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Listening to Your Spiritual Tap

Frank McKinney, NY Times best-selling author, was inspired by the biblical passage, “from those to whom much is entrusted, much will be expected” when he wrote The Tap (Health Communications, Inc.). He’s a businessman who believes heart and soul that we’re judged not on what we accumulate or achieve through life but more on our spirit of generosity towards others. In his inspirational book, he shares how God’s great ‘tap’ moments in life prove that compassionate capitalism and spiritual stewardship can co-exist.



Frank McKinney is a successful
real estate entrepreneur. He generously donates significant amounts of money to his non-profit, Caring House Project Foundation (CHPF) that provides a self-sustaining existence for desperately poor and homeless families around the world. He credits his astronomical success to his deep faith and accompanying spiritual principles. He believes that God ‘taps’ each and every one of us many times in life, answering prayers and presenting life-changing opportunities.



I got chills listening to Frank speak and feel so much more aware of my need to give back more for all my blessings. I know I was ‘tapped’ to start my Project Self-Empowerment. Frank takes what I wrote in my last post, Law of Attraction in Action: Charity to a much higher level. He truly believes that our blessings are to be shared with others and that in turn attracts many more blessings. The synergy is bountiful when you use it with compassion for others and take action instead of just talking about it. Here’s what he had to say:


What gave you the balls to leave home with $50 and no higher education? Ignorance. I was heading down a path that only a juvenile delinquent can forge at 18. I felt a need for a change of venue from Indianapolis in 1982. What better place to land than West Palm Beach in south Florida? I began to seek my professional highest calling.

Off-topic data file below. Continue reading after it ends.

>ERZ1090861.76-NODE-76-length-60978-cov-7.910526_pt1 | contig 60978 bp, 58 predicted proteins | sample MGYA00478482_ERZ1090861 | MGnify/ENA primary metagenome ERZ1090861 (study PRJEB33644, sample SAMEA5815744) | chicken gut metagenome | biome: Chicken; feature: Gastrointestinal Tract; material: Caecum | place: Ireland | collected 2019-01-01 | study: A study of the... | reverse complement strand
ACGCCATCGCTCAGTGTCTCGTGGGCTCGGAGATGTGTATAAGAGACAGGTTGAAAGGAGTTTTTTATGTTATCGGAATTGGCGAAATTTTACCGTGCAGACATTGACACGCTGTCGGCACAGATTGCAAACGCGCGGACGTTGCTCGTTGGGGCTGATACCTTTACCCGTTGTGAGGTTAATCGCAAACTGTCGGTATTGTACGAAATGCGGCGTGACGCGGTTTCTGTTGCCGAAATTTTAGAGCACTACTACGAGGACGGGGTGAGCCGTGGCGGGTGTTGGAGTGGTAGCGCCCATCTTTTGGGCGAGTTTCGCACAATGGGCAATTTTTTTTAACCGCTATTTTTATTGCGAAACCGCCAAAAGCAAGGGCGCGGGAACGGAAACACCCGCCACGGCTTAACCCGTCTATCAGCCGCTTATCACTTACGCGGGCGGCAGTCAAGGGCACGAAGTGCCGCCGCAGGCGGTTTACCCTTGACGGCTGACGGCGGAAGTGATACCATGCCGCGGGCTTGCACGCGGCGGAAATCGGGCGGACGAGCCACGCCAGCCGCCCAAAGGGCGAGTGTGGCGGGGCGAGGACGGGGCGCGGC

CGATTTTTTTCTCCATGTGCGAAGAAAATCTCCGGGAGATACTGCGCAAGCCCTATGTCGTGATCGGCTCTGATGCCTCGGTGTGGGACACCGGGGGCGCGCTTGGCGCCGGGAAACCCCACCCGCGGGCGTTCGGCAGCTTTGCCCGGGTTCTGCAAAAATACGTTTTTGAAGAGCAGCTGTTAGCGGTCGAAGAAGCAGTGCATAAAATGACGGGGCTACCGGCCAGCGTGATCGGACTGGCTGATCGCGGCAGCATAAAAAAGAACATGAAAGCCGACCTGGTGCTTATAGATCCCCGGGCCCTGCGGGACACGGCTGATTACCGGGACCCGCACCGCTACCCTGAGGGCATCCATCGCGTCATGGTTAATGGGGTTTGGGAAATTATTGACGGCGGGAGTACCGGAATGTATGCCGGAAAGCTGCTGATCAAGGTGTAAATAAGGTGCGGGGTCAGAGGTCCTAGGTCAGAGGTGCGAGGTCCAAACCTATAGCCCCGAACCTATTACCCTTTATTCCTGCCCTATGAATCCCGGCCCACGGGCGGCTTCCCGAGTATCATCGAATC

How did you get into real estate? In1986, I was earning a 6-figure income teaching tennis, but there was a limit to how many hours I could bake out in the sun. I saved up my money and bought my first piece of property—a $35,000 fixer upper in a bad part of town. When I sold it I made $7,000. It could have been Monopoly money. I proved that my concept worked—buying an undervalued property and adding value to it like nobody else and marketing it like nobody else.


From my professional highest calling standpoint, that was an epiphanous moment—knowing I could do it. While I’ve added zeroes to it now, I still do what I did 25 years ago. After 5 years I finally got the courage to move to the ocean front and start building beautiful homes with a lot more zeroes. That was a quantum leap but the application wasn’t too different from that first fixer upper.


How have you been able to do so much? I am a simpleton—a very linear thinker. This year I wrote 3 books and released them at the same time. I break things down into very simple compartments and don’t overcomplicate things or do a lot of research online, rationalize or over plan it. We as a species inherently, in the information age we live in today, over-research, over-Google, to the point that subconsciously we’re looking for a reason to say no to things. I’m a do-er, not a talker. Action cures fear. Lack of action feeds fear. The fear tends to subside when we take action.


What helped you to continue taking risks? I have a life mantra that’s also a chapter title in The Tap: Exercise your risk threshold like a muscle and eventually it becomes stronger and is able to withstand greater pressure. I got to where I am today—taking big risks that make people ask how I sleep—by exercising my tolerance for risk at a young age and building up that fear muscle. I’m afraid every day of my life but don’t let it stop me. I embrace and enjoy it. It’s a part of my DNA now. It makes me feel very alive when I’m doing something that causes fear.